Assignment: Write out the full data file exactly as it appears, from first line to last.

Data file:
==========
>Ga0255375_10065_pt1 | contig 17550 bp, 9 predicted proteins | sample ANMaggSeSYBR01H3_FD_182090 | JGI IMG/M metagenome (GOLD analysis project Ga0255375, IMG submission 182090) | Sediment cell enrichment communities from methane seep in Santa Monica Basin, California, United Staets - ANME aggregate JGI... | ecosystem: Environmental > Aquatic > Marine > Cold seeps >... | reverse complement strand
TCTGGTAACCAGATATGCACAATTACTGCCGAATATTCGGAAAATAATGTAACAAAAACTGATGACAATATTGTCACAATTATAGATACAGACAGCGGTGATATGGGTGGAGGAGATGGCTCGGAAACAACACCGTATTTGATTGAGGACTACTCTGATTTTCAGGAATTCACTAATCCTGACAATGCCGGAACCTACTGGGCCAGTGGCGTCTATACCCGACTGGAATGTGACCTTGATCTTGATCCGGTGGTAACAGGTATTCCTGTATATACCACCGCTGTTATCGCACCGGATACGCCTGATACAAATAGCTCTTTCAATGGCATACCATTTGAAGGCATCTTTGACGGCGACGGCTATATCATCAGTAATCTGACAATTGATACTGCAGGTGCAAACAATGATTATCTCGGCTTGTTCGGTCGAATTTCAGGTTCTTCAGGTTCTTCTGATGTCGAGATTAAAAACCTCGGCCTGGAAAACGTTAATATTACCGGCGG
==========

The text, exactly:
>Ga0255375_10065_pt1 | contig 17550 bp, 9 predicted proteins | sample ANMaggSeSYBR01H3_FD_182090 | JGI IMG/M metagenome (GOLD analysis project Ga0255375, IMG submission 182090) | Sediment cell enrichment communities from methane seep in Santa Monica Basin, California, United Staets - ANME aggregate JGI... | ecosystem: Environmental > Aquatic > Marine > Cold seeps >... | reverse complement strand
TCTGGTAACCAGATATGCACAATTACTGCCGAATATTCGGAAAATAATGTAACAAAAACTGATGACAATATTGTCACAATTATAGATACAGACAGCGGTGATATGGGTGGAGGAGATGGCTCGGAAACAACACCGTATTTGATTGAGGACTACTCTGATTTTCAGGAATTCACTAATCCTGACAATGCCGGAACCTACTGGGCCAGTGGCGTCTATACCCGACTGGAATGTGACCTTGATCTTGATCCGGTGGTAACAGGTATTCCTGTATATACCACCGCTGTTATCGCACCGGATACGCCTGATACAAATAGCTCTTTCAATGGCATACCATTTGAAGGCATCTTTGACGGCGACGGCTATATCATCAGTAATCTGACAATTGATACTGCAGGTGCAAACAATGATTATCTCGGCTTGTTCGGTCGAATTTCAGGTTCTTCAGGTTCTTCTGATGTCGAGATTAAAAACCTCGGCCTGGAAAACGTTAATATTACCGGCGG